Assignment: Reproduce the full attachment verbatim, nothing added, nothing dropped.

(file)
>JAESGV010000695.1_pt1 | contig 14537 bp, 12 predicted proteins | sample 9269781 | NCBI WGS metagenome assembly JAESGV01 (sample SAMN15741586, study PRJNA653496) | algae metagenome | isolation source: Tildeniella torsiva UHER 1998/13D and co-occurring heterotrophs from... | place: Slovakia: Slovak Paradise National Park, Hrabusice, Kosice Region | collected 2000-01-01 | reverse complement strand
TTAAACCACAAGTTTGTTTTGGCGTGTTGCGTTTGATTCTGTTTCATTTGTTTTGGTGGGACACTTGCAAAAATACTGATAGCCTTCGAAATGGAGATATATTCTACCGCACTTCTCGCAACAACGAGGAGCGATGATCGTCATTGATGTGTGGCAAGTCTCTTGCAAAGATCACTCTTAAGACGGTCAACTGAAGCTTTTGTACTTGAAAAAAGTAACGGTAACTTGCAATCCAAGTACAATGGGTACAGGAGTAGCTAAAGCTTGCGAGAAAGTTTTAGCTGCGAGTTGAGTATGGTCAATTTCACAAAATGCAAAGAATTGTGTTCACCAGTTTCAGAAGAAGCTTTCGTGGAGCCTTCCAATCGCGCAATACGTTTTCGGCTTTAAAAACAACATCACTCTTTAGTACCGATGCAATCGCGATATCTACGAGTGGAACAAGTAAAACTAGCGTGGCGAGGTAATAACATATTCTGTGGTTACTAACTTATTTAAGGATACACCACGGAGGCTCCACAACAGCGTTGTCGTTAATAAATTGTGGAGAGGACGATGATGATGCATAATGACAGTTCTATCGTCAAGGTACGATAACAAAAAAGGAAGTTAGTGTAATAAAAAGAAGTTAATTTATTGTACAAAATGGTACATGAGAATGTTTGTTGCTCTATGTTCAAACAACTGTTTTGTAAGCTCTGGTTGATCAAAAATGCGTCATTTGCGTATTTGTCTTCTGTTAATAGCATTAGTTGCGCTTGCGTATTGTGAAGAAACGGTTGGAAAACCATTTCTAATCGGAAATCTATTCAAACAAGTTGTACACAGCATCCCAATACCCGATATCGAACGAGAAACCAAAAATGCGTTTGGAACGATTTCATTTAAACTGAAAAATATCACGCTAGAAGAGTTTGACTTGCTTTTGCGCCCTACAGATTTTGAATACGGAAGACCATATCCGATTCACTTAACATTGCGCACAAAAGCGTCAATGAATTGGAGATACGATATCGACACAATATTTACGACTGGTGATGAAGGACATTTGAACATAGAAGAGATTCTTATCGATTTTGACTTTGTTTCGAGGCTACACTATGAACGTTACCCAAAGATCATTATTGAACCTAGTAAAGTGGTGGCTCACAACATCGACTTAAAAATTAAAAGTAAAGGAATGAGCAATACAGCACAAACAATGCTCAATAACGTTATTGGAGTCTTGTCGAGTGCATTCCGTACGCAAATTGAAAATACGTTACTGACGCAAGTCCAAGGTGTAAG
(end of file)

>JAESGV010000695.1_pt1 | contig 14537 bp, 12 predicted proteins | sample 9269781 | NCBI WGS metagenome assembly JAESGV01 (sample SAMN15741586, study PRJNA653496) | algae metagenome | isolation source: Tildeniella torsiva UHER 1998/13D and co-occurring heterotrophs from... | place: Slovakia: Slovak Paradise National Park, Hrabusice, Kosice Region | collected 2000-01-01 | reverse complement strand
TTAAACCACAAGTTTGTTTTGGCGTGTTGCGTTTGATTCTGTTTCATTTGTTTTGGTGGGACACTTGCAAAAATACTGATAGCCTTCGAAATGGAGATATATTCTACCGCACTTCTCGCAACAACGAGGAGCGATGATCGTCATTGATGTGTGGCAAGTCTCTTGCAAAGATCACTCTTAAGACGGTCAACTGAAGCTTTTGTACTTGAAAAAAGTAACGGTAACTTGCAATCCAAGTACAATGGGTACAGGAGTAGCTAAAGCTTGCGAGAAAGTTTTAGCTGCGAGTTGAGTATGGTCAATTTCACAAAATGCAAAGAATTGTGTTCACCAGTTTCAGAAGAAGCTTTCGTGGAGCCTTCCAATCGCGCAATACGTTTTCGGCTTTAAAAACAACATCACTCTTTAGTACCGATGCAATCGCGATATCTACGAGTGGAACAAGTAAAACTAGCGTGGCGAGGTAATAACATATTCTGTGGTTACTAACTTATTTAAGGATACACCACGGAGGCTCCACAACAGCGTTGTCGTTAATAAATTGTGGAGAGGACGATGATGATGCATAATGACAGTTCTATCGTCAAGGTACGATAACAAAAAAGGAAGTTAGTGTAATAAAAAGAAGTTAATTTATTGTACAAAATGGTACATGAGAATGTTTGTTGCTCTATGTTCAAACAACTGTTTTGTAAGCTCTGGTTGATCAAAAATGCGTCATTTGCGTATTTGTCTTCTGTTAATAGCATTAGTTGCGCTTGCGTATTGTGAAGAAACGGTTGGAAAACCATTTCTAATCGGAAATCTATTCAAACAAGTTGTACACAGCATCCCAATACCCGATATCGAACGAGAAACCAAAAATGCGTTTGGAACGATTTCATTTAAACTGAAAAATATCACGCTAGAAGAGTTTGACTTGCTTTTGCGCCCTACAGATTTTGAATACGGAAGACCATATCCGATTCACTTAACATTGCGCACAAAAGCGTCAATGAATTGGAGATACGATATCGACACAATATTTACGACTGGTGATGAAGGACATTTGAACATAGAAGAGATTCTTATCGATTTTGACTTTGTTTCGAGGCTACACTATGAACGTTACCCAAAGATCATTATTGAACCTAGTAAAGTGGTGGCTCACAACATCGACTTAAAAATTAAAAGTAAAGGAATGAGCAATACAGCACAAACAATGCTCAATAACGTTATTGGAGTCTTGTCGAGTGCATTCCGTACGCAAATTGAAAATACGTTACTGACGCAAGTCCAAGGTGTAAG